Kamasi Washington, is there any room for jazz in the planet pop?

How did saxophone’s gentle giant had his commercial breakthrough, counting almost as a pop star? Leonidas Antonopoulos, Thanasis Minas and Nikos Fotakis help with the answer.

Artwork: Katerina Karali

He looks massive and towering. A striking tall guy. Afro hair, intense gaze, colored dashikis and sneakers, complete his image. Oh wait, there’s something more. His sceptre, his golden tenor saxophone that he holds with his hands full of big impressive rings.

From the very beginning, the image of Kamasi Washington -a once session saxophonist who’s popularity rises day by day, this jazz musician who now appears in the most unexpected places- almost looks like a cryptography: beyond the overwhelming expectation it exudes, it works like a map with everything significant finding their essense in the roots African-American culture. Αll positioned with surgical precision, without leaving anything to chance. Maybe, the only truth is that we do not see every day a jazz musician enjoying mainstream status and acceptance like a rock star.

But how did “epic” Kamasi win this difficult bet and brought jazz to a more alternative and even pop audience?

Artwork: Katerina Karali

“I can’t get Kamasi Washington. It’s almost impossible for me to explain his case. At first I snobbed him. I was saying that if someone wants to understand what today’s jazz is, go listen to Christian Scott, Esperanza Spalding or GoGo Penguin, not some guy that reproduces 60s’ spiritual jazz. And if you’re in for spiritual jazz, better listen to Nat Birchall. But Birchall is a 60 years old saxophonist from Manchester, obsessed with Coltrane, not a 35 year from Los Angeles who worked with Kendrick Lamar and releases a triple concept jazz album that suddenly becomes a must-have to an irrelevant with jazz audience, like nothing ever happened” jazz editor Nikos Fotakis (australianjazz.net) says, beginning his frank reasoning.

But let’s take a look in Kamasi Washington’s career so far. He was born in 1981 in sunny LA. His mother was a teacher and his father a musician –his father, Rickey nowadays plays the flute in his son’s tours- and he was the one to get him into jazz. Kamasi hold the saxophone for the first time when he was 13. But he was raised in a ghetto which means that he spent his listening time between jazz improvisations and West Coast rhymes.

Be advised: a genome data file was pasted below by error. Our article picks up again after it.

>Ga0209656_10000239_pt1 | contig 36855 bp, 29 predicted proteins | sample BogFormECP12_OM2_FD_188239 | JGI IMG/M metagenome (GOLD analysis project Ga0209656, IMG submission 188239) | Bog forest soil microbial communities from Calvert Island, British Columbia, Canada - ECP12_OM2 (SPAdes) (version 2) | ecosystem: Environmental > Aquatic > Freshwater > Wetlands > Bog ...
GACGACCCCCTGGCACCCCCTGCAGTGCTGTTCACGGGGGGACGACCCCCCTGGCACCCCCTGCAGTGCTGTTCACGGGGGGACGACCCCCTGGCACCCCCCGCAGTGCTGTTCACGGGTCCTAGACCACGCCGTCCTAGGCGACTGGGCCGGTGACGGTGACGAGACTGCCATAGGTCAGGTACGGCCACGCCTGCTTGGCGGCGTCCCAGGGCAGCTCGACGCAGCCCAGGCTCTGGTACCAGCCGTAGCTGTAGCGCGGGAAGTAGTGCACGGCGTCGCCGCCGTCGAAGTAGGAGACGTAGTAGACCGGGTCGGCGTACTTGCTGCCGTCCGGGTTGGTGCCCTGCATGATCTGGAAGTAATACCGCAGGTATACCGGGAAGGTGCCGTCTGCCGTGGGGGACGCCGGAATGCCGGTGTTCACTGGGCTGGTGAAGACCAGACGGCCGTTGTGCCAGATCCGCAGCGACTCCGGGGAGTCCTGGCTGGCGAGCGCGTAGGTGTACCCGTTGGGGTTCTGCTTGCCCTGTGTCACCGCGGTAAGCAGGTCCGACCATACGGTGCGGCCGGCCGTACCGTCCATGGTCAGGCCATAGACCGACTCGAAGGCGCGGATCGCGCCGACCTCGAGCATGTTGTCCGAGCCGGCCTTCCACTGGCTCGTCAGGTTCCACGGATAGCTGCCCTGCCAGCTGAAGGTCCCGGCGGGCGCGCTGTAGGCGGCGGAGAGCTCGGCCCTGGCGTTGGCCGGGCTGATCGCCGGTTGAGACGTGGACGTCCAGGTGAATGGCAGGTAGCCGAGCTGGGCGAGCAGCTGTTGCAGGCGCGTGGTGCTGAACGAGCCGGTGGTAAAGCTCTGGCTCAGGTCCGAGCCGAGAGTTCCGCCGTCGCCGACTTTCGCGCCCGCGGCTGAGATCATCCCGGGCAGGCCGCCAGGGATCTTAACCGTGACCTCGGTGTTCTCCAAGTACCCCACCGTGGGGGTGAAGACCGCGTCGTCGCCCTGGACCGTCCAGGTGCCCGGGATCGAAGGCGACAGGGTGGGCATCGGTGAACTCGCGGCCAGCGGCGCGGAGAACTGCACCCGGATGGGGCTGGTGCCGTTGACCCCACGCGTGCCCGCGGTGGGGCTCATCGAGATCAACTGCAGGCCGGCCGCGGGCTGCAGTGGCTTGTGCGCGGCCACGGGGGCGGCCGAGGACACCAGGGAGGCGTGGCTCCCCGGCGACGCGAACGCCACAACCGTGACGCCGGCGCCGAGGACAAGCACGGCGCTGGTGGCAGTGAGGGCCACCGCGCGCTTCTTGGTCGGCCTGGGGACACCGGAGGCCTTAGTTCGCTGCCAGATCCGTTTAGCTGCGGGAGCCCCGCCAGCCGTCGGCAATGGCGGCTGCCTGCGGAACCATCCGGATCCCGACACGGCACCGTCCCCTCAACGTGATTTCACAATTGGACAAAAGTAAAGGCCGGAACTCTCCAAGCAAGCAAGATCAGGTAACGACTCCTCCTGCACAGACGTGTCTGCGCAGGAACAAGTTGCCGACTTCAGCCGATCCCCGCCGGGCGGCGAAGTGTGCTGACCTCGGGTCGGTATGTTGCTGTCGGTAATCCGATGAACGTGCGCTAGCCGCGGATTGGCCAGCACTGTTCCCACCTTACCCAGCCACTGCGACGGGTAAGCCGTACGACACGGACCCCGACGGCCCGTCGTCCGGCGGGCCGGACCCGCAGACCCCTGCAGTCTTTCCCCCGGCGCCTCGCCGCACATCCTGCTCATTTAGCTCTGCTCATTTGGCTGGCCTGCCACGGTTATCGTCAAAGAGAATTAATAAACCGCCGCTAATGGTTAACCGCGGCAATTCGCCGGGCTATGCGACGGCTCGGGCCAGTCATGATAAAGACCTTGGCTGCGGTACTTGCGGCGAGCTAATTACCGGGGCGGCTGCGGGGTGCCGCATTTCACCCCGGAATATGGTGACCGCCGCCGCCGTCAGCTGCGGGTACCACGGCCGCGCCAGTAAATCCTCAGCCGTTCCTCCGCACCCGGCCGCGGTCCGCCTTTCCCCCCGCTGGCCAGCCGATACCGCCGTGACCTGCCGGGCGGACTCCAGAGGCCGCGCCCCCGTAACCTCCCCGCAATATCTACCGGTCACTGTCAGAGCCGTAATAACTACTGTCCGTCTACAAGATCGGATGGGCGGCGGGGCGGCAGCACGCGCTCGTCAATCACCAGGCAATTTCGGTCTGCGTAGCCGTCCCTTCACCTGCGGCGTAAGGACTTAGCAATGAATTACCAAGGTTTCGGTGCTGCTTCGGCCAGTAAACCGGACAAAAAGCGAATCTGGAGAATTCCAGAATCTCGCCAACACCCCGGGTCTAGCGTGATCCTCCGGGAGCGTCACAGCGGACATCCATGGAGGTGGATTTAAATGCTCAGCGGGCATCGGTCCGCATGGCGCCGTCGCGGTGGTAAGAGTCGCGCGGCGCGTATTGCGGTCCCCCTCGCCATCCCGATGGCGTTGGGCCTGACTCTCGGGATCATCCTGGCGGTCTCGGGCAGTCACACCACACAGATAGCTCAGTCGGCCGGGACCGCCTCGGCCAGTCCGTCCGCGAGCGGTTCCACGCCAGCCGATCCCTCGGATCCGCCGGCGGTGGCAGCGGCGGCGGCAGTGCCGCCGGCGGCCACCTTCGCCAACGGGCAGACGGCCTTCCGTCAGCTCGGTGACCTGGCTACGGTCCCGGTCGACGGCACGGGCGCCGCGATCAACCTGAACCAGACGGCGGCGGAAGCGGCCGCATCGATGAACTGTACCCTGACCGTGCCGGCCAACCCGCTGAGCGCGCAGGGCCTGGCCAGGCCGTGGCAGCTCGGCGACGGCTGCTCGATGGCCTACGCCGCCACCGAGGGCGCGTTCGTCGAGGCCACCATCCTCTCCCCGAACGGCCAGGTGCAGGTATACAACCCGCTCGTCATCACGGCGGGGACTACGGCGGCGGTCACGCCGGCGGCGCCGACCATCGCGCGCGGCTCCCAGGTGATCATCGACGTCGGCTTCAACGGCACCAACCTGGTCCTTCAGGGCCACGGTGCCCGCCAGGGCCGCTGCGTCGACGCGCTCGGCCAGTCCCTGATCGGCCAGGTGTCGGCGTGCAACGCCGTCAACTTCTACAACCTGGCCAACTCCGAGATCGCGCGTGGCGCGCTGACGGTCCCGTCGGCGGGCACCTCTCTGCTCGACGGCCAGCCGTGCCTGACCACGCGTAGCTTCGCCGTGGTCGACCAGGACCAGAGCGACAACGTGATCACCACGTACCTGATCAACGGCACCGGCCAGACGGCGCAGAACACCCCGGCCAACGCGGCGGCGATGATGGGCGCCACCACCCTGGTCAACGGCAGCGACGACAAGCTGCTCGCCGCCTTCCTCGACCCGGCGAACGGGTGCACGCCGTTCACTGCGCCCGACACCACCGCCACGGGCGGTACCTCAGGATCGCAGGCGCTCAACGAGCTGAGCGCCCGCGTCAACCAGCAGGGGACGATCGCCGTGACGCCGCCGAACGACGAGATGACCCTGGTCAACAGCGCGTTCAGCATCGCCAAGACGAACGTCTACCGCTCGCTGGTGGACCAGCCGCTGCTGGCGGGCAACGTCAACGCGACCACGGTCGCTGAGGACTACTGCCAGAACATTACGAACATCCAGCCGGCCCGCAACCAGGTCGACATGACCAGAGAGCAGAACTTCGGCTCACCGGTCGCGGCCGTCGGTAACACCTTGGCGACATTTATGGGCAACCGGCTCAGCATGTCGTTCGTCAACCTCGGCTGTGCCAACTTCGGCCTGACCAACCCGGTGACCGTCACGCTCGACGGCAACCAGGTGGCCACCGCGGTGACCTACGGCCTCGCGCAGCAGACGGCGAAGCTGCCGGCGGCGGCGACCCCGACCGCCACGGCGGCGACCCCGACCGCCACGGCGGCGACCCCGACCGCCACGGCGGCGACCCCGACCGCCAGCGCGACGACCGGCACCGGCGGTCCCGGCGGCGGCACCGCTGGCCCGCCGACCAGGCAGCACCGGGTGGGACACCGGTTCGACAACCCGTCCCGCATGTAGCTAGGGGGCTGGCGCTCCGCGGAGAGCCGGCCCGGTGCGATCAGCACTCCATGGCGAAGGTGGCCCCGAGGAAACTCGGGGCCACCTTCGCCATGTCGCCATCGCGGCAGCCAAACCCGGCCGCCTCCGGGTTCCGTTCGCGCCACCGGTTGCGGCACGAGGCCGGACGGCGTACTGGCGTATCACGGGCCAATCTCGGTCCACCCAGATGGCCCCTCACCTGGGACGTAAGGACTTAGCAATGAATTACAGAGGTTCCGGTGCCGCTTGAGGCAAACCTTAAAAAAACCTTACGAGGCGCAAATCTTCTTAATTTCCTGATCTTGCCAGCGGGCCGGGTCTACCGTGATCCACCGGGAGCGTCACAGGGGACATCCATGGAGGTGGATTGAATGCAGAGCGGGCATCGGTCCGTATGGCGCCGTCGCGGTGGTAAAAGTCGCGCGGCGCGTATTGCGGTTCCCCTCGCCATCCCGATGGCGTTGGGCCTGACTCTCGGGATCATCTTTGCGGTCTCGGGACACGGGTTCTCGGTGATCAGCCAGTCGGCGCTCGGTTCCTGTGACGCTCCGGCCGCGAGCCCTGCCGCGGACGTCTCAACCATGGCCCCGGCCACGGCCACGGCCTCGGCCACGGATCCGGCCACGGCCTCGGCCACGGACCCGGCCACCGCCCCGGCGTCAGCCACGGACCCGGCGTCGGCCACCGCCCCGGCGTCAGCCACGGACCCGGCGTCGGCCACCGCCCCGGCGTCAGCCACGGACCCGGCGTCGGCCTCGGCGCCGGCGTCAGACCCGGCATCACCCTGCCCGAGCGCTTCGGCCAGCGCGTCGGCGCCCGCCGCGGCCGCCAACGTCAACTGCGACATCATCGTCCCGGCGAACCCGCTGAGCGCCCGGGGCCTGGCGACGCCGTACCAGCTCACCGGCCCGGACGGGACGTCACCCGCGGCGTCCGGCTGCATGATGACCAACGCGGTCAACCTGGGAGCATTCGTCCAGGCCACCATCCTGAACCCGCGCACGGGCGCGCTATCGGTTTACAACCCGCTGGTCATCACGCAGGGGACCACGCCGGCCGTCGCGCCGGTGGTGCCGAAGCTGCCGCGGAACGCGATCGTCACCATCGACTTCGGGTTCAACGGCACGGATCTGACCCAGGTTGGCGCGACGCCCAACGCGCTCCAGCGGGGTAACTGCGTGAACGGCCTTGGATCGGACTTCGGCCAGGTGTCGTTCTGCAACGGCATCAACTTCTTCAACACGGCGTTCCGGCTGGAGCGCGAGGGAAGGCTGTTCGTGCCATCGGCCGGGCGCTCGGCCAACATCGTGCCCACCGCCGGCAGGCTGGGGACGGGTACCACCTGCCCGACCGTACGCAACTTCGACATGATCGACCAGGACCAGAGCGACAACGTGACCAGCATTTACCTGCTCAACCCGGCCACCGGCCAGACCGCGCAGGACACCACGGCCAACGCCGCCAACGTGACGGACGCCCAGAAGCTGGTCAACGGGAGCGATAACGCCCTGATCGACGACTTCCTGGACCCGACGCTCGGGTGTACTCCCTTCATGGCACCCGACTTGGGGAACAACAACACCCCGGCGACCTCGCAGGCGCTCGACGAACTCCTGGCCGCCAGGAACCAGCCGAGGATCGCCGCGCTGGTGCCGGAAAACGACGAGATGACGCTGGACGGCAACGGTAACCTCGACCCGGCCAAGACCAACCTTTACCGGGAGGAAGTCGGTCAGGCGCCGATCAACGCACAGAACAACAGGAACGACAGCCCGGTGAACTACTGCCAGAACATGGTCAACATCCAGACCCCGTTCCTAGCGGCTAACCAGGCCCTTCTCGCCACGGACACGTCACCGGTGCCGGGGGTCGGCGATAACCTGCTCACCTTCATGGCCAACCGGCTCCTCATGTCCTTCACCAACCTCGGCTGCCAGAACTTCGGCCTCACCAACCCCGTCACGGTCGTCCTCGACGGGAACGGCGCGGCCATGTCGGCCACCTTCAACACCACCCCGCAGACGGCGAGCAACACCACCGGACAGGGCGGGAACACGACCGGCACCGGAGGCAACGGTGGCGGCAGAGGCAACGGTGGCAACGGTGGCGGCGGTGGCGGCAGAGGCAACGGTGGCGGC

About ten years ago, he was part of touring bands for such artists as Snoop Dogg and Lauryn Hill, and his name was included in album credits from legends like Quincy Jones and artists like Flying Lotus and Ryan Adams. But his turning point came with his appearance in Kendrick Lamar’s magnum opus so far, To Pimp A Butterfly in 2015. A hip hop album that looked back in black music’s roots, bringing to the spotlight hip hop’s flert with jazzy sounds, in the exact same way that A Tribe Called Quest did exemplary in the early 90s.

If we we’d like to identify a likely highlighting of jazz in contemporary pop music, probably this is the exact moment we have to pay attention to. At least for Kamasi, this was the preparatory step for his personal musical proposal that came officially some months after, with his debut, The Epic (he already had three self-releases). An album that, theoretically was against all odds to make a breakthrough to audiences that, till then, were getting squeezed in small smoky venues and were sweating in big open air festivals. An album literally epic in in size, clocking almost at three hours, filled with cerebral improvisations of a cosmic and timeless jazz that reaches even Debussy and “Clair de Lune”.

But, what if this is exactly why, the mentioned above target group could relate? What if it may recognized themes that wake some unconscious sonic contacts indefinitely familiar, that are kept in a dusty box of true music fans’ memory? So a condition that finds its functionality and builds a qualitative alibi was created. But of course that could not be enough.

Artwork: Katerina Karali

“What’s important in Kamasi Washington’s case is that his music has a wide range. It begins from Coltrane’s avant garde and free jazz, gets through 70s funk and ends up in hip hop. All these different elements, that have a lot in common, are found in his music” radio producer Thanasis Minas notes and Leonidas Antonopoulos, also a radio producer, adds: “Apart from his approach, you can listen from Pharoah Sander and Sun Ra to James Brown and today’s music generation. Musically, he manages to create this condensation, that it’s not that easy and a very few have achieved. Kamasi pulls it off through jazz”.

Of course the blending of this kind of elements in the jazz canvas is not big news. Let’s remember Miles Davis in 1986’s Tutu andhis trumpet roaming in funk grooves with electro pop touches in full (but debatable) harmony with the decate, creating an informal jazz pop genre. And just before his death, he hi five’d with hip hop in the album Doo-Bop that was released posthumously –who knows what he would do if only had lived a bit longer?